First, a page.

Alan Johnson's Reviews > A Treatise of Civil Power in Ecclesiastical Causes: Shewing That It Is Not Lawful for Any Power on Earth to Compel in Matters of Religion. the Autho

A   Treatise of Civil Power in Ecclesiastical Causes by John Milton
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Dec 13, 2013

really liked it
bookshelves: history-british-pre-1702, philosophers

During the English revolutionary period (1640-60), three individuals who became close philosophical friends separately articulated principles of freedom of conscience and separation of church and state: Roger Williams, Sir Henry Vane the Younger, and John Milton. Williams had earlier founded the Town of Providence (which later evolved into the Colony and then State of Rhode Island) on the basis of these principles. Although religious liberty and separation of church and state took root in seventeenth-century Rhode Island and (eventually and partially) in eighteenth- and nineteenth-century America, the forces of religious conformity and persecution remained strong in England, even under the somewhat moderate Cromwellian Protectorate. Milton wrote A Treatise of Civil Power about a year before the Restoration of King Charles II and the reestablished Church of England. His purpose was to resist the efforts by Presbyterians and others to establish a more theocratic state under Richard Cromwell, the son and successor of Oliver Cromwell (who died in 1658).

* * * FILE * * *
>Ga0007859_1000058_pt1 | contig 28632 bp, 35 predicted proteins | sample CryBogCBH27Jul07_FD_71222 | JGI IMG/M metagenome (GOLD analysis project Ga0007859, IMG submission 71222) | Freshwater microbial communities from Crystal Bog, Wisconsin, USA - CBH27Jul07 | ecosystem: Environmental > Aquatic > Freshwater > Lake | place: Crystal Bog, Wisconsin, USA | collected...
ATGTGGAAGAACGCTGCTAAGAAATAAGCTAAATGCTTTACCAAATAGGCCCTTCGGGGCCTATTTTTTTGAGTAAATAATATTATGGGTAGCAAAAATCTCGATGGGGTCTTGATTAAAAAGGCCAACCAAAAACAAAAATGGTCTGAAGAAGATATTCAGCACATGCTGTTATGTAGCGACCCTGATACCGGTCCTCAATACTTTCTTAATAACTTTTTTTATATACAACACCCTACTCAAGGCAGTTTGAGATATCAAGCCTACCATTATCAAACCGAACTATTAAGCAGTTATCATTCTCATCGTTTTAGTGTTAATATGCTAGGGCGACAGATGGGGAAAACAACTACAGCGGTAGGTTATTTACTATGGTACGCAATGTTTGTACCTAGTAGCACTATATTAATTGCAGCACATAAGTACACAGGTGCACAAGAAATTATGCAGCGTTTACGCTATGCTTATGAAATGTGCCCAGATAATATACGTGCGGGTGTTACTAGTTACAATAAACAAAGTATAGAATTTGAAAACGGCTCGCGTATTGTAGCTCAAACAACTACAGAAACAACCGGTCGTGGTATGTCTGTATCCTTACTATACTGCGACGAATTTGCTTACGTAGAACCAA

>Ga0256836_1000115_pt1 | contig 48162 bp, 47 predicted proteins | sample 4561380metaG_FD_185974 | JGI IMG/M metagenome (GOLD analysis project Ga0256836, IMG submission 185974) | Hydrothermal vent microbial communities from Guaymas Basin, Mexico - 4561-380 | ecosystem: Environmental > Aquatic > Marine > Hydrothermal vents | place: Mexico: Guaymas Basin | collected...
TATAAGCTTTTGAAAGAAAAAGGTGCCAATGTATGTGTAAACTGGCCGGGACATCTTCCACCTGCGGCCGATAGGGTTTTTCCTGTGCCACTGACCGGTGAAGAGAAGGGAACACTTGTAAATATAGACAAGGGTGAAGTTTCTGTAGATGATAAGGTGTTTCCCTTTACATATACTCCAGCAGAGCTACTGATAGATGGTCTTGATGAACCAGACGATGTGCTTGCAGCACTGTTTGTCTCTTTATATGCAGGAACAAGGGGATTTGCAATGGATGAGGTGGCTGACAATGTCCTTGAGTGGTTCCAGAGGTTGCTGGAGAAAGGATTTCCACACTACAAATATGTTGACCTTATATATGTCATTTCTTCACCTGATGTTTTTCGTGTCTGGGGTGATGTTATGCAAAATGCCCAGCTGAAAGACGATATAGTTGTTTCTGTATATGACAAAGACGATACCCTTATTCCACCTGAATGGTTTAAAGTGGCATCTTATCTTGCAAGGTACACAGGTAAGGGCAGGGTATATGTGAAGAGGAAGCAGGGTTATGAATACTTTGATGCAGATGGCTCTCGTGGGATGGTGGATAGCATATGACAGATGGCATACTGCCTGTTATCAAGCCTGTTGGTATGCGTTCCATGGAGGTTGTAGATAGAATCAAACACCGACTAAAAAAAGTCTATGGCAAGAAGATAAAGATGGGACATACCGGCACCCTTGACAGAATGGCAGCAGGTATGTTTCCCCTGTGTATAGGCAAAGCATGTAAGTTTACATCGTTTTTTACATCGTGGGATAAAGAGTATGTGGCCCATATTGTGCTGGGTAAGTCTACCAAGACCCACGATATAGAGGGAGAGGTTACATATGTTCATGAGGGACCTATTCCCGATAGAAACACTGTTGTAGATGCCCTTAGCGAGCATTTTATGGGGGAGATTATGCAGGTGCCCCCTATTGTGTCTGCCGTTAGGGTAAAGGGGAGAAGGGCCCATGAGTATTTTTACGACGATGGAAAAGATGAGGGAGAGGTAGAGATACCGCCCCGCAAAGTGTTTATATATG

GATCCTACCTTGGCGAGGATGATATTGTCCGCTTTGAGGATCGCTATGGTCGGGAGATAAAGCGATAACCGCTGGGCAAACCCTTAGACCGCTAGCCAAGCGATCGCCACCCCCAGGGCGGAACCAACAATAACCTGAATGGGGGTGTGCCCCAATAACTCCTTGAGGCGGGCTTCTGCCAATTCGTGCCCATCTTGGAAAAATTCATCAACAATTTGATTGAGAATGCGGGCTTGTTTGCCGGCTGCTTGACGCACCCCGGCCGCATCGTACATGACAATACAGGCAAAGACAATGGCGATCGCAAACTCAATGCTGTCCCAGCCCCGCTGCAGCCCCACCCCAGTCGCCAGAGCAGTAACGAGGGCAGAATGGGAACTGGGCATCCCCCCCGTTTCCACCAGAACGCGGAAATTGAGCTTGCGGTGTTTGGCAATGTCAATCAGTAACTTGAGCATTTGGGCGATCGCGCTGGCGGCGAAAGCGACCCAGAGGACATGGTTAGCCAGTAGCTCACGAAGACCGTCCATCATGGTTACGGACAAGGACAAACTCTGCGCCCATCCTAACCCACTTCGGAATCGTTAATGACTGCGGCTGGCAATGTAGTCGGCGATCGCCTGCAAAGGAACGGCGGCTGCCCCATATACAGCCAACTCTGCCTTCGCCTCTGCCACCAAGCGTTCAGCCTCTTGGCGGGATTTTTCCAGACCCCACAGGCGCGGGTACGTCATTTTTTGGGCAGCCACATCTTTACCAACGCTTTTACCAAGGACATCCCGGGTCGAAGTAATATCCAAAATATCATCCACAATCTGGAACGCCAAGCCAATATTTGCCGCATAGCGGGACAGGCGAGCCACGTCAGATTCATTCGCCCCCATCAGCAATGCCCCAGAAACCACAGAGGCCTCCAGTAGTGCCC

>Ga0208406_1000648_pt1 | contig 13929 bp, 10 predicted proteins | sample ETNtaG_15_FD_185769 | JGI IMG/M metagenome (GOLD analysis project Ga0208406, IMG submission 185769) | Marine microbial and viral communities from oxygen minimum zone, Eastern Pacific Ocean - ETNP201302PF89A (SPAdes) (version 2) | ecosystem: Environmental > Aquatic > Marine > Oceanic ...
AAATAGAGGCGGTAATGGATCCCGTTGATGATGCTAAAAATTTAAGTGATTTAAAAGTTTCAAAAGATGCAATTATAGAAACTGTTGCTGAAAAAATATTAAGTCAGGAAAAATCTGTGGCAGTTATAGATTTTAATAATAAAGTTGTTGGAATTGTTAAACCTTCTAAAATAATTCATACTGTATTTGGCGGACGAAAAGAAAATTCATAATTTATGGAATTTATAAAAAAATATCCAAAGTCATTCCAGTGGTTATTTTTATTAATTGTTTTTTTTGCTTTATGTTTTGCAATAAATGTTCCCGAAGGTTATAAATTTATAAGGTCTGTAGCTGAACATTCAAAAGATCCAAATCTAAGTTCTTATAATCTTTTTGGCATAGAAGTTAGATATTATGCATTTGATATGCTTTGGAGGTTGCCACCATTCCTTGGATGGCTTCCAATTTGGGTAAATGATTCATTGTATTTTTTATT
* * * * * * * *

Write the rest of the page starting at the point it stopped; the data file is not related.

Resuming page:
Milton, like John Locke later, did not approve of freedom of conscience for Roman Catholics or for others, including Protestants, who would use force against those of contrary beliefs. Moreover, Milton seemed to approve of governmental prohibition of what he deemed to be idolatry. As explained in my book The First American Founder: Roger Williams and Freedom of Conscience, Williams, in contrast to Milton and Locke, advocated liberty of conscience for people of all religions and even for people of no religion.

This EEBO reprint is an excellent facsimile reproduction (photocopy) of the original 1659 edition.

(Originally posted 12/13/2013; as revised 8/23/2015)

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December 13, 2013 – Shelved
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March 18, 2014 – Shelved as: england-1640-60
March 18, 2014 – Shelved as: history-british-pre-1702
March 18, 2014 – Shelved as: england-17th-century
September 1, 2014 – Shelved as: england-early-modern
October 26, 2014 – Shelved as: philosophers

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